Trump climate decision adds new development complexities

When President Trump recently announced his planned withdrawal from the Paris Climate Agreement, some saw this as galvanising support for climate action, in the rest of the world. Of course, every cloud has a silver lining, but let not that lining be an excuse to ignore the cloud. President Trump’s announcement has at least three very serious consequences.

The first is that this represents a significant blow to international environmental diplomacy. Nations have spent close to a decade negotiating the Paris outcome, always with the US at the table and consistently seeking an outcome that would be satisfactory and meet American requirements. We have now had two instances of international engagement with the United States by Executive Order when Vice-President Gore flew to Japan to sign the Kyoto Protocol and when President Obama signed the Paris deal. Both agreements were abandoned by subsequent administrations. Leaving aside issues of politics and process, the fact of the matter is that negotiating environmental agreements with the United States represents particular challenges.

Secondly, there is likely to be an impact on broader international relations. The US brought China, India, Brazil and others onto a ledge of its making, by proposing non-binding comparable commitments. Then when President Hollande shouted “jump”, everyone did except the United States. This will have consequences. When former Secretary of State Condoleezza Rice declared Kyoto “dead”, Europe reacted on many trans-Atlantic issues that had nothing to do with the environment. Climate action is close to the heart of many (both inside and outside the United States) and relationships will be soured.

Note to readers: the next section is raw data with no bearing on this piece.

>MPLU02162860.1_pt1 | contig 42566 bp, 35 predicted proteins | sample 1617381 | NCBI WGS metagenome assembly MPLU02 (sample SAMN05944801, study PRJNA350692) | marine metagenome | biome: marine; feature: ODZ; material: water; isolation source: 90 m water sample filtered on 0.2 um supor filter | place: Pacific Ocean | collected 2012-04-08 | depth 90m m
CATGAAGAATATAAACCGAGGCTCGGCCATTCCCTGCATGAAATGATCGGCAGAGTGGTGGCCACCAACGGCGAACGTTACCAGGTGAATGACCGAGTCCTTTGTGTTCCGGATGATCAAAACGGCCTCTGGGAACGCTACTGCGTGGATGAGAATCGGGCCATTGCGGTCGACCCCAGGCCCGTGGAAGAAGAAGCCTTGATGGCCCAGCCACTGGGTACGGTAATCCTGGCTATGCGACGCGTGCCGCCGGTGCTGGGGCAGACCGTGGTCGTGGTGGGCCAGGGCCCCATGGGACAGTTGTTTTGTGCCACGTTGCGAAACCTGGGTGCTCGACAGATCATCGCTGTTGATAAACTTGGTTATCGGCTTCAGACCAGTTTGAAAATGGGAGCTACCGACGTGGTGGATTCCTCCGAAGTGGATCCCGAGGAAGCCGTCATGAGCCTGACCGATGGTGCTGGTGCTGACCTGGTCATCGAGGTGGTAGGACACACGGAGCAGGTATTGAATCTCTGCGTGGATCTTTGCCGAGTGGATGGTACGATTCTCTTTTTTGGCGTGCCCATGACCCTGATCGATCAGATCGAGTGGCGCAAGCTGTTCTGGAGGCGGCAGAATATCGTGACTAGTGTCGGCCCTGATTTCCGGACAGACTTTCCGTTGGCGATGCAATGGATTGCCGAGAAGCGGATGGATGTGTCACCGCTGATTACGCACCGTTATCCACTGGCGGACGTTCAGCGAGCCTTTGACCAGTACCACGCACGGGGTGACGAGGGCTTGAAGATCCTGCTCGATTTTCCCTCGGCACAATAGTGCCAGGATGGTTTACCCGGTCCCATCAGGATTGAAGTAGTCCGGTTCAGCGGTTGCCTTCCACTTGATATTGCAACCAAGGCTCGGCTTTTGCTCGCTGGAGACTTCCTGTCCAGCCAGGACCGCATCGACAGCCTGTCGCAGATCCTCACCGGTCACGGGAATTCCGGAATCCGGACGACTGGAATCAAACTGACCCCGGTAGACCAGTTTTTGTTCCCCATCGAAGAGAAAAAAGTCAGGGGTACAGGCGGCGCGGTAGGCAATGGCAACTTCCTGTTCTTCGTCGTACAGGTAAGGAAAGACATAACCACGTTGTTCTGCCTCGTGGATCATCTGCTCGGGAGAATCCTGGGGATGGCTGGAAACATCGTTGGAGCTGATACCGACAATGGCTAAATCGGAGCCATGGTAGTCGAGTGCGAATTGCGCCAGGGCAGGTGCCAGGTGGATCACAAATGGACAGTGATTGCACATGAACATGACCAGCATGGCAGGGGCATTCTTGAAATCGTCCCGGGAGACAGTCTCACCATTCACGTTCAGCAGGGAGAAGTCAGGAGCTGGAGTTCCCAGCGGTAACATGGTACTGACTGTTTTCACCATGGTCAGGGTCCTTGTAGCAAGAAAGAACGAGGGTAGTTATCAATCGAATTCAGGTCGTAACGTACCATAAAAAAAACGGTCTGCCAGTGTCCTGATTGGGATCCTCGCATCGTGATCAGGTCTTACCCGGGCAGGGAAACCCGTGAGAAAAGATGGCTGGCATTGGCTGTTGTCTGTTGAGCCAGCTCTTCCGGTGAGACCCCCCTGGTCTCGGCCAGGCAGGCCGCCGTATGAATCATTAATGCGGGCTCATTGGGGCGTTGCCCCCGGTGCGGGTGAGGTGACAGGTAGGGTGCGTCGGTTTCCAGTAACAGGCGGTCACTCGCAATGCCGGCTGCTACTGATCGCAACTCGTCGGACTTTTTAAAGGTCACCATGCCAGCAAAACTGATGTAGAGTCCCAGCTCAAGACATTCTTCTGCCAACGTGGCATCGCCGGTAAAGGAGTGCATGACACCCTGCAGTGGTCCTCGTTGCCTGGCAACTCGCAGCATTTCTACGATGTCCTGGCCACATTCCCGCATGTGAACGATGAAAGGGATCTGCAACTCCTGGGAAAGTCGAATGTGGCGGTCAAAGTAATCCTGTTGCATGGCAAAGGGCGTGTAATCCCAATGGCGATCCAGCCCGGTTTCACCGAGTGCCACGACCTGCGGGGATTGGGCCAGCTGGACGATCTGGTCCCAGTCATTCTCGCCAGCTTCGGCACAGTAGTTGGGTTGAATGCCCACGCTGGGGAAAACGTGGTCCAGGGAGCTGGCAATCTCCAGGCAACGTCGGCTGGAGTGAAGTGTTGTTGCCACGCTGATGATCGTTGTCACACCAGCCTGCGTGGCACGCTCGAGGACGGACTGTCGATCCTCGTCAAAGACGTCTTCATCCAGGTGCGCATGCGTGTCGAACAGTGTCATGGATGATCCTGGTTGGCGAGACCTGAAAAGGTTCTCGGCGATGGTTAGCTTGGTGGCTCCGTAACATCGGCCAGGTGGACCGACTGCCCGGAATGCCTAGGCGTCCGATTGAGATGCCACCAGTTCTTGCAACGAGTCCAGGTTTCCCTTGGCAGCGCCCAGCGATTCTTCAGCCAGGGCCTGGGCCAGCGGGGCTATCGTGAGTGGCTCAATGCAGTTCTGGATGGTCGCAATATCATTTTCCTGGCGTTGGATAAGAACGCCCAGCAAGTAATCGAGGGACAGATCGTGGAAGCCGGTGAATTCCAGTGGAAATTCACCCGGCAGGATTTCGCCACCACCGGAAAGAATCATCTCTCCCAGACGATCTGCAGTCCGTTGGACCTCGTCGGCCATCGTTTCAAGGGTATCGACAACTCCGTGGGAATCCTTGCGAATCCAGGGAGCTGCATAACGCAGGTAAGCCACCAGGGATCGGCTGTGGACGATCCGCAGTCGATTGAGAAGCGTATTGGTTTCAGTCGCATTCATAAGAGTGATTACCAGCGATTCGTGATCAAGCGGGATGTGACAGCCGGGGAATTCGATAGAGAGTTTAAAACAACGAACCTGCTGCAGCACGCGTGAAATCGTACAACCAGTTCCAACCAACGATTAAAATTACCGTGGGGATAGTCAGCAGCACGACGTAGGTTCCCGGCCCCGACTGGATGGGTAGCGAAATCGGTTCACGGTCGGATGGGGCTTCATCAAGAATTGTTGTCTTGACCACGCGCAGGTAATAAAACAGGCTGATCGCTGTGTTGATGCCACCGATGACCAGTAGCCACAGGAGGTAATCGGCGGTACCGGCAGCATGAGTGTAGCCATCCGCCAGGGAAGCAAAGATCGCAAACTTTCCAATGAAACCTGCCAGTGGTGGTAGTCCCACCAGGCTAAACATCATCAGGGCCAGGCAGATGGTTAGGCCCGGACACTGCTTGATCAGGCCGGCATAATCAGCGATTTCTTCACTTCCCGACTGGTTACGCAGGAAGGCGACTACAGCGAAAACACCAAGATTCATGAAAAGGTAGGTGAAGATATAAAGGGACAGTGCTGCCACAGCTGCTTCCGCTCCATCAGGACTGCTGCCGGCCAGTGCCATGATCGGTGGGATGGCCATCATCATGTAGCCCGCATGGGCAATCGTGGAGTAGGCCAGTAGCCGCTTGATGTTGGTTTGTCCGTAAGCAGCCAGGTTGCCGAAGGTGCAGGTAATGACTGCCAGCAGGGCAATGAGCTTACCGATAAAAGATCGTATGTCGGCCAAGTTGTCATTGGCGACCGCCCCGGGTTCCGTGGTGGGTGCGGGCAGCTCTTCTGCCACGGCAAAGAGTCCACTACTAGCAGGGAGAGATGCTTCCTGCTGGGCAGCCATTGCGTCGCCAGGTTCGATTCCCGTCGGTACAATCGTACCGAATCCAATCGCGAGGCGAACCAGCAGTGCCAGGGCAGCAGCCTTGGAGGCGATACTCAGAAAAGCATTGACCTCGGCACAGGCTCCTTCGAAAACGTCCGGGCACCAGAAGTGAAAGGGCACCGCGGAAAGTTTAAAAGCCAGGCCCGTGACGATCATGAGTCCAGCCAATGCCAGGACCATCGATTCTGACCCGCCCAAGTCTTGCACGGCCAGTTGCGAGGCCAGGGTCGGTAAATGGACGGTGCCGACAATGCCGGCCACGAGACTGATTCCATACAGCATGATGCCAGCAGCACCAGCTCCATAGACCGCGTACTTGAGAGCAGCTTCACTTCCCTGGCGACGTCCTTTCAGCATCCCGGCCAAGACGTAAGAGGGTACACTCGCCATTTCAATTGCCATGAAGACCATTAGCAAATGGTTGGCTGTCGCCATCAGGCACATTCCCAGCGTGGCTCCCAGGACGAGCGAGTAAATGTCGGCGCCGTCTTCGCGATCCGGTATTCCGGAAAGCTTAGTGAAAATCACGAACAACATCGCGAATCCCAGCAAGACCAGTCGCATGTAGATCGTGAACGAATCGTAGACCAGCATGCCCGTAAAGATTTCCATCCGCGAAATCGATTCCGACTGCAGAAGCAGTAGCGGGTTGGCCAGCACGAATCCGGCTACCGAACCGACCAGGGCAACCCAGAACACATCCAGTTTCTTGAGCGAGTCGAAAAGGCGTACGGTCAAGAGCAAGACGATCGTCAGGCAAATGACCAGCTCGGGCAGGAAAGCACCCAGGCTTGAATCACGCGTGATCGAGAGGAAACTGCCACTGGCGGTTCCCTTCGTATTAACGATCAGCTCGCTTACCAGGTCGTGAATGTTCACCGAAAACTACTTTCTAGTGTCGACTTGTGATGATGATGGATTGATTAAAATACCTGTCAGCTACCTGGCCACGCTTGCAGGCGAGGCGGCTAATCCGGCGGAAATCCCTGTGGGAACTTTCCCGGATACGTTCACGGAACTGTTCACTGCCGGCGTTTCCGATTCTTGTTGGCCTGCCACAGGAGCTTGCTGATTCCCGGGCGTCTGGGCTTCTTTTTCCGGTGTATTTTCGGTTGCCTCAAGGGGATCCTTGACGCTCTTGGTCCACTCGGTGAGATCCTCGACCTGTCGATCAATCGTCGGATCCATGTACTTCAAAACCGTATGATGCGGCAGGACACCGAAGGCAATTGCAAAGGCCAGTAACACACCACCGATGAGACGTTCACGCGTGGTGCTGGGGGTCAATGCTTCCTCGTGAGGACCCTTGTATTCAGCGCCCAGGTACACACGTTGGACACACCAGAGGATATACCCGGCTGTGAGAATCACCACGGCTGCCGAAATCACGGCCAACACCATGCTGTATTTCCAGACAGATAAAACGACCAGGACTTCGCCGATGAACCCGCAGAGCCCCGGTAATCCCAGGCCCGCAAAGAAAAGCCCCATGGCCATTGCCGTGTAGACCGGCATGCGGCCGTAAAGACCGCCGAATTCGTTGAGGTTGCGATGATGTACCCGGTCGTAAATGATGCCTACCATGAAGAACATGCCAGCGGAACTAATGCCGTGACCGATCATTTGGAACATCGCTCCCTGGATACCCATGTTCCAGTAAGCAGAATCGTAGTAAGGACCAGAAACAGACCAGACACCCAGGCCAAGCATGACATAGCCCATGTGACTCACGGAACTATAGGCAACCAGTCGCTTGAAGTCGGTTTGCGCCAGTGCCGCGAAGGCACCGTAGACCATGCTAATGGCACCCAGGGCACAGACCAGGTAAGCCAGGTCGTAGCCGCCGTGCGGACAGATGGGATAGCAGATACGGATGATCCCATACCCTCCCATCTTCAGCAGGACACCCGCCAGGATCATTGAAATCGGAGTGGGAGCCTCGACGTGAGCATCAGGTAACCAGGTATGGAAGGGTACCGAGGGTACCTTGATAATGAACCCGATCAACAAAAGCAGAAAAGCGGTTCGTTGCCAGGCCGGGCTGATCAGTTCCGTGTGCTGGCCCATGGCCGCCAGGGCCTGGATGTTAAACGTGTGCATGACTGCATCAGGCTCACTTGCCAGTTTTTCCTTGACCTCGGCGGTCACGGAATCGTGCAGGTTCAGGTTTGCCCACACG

Thirdly, President Trump’s decision to stop support to the Green Climate Fund, impacts one of the fundamental principles of the Climate Convention, the obligation of rich nations to help those most in need, to cope with climate consequences. Yes, President Trump rightly indicated that some developing nations have made their commitments conditional on international support, but this is only logical. In India alone, there are some 500 million people who lack access to modern energy an example of why they need help to take their future in a more sustainable direction.

President Trump’s decision comes at a time when the international development landscape is already increasingly complex. Aid budgets are declining, the refugee response is continuing to place a strain on resources and the international development landscape is becoming more and more crowded. However, on the positive side, new donors are emerging, fresh institutions are being created and new financial solutions found.

All of this makes it imperative that development agencies take the opportunity to Stop and Think about that changing world and how they can re-position themselves to provide the best possible response to the challenges of this developmental landscape. At SRI, we are now working with several organisations to do exactly this, to take stock of the changing landscape, review priorities, adjust deliverables and optimise team performance. Read more about our approach here.

Of course, this is the beginning of a process, not the end. In our experience organisations often fall into one of two (or both) traps. Trap one is to hold a great management retreat, commit to change, but fail to deliver on it because a clear plan is lacking. The second trap is to change organisational structures, without having properly analysed what change is needed and why. To address this, we are working with a number of organisations to comprehensively re-position themselves. Read more about how we do this here.

Since more and more organisations are working through coalitions and consortia, we have designed a specific approach to assist them in this process. Working together offers great opportunities to combine skills and optimise delivery, but also presents challenges in terms of differing cultures and divergent interests. Read more about our strategy here.

So, no matter if you are a “glass half full” or “glass half empty” person, there is definitely a crucial opportunity to Stop and Think, reconsider your value proposition, optimise your organisational delivery and ensure that you are Fit-for-Purpose in this fast-changing world.

Yvo de Boer

Partner, SRI Executive (Strategy)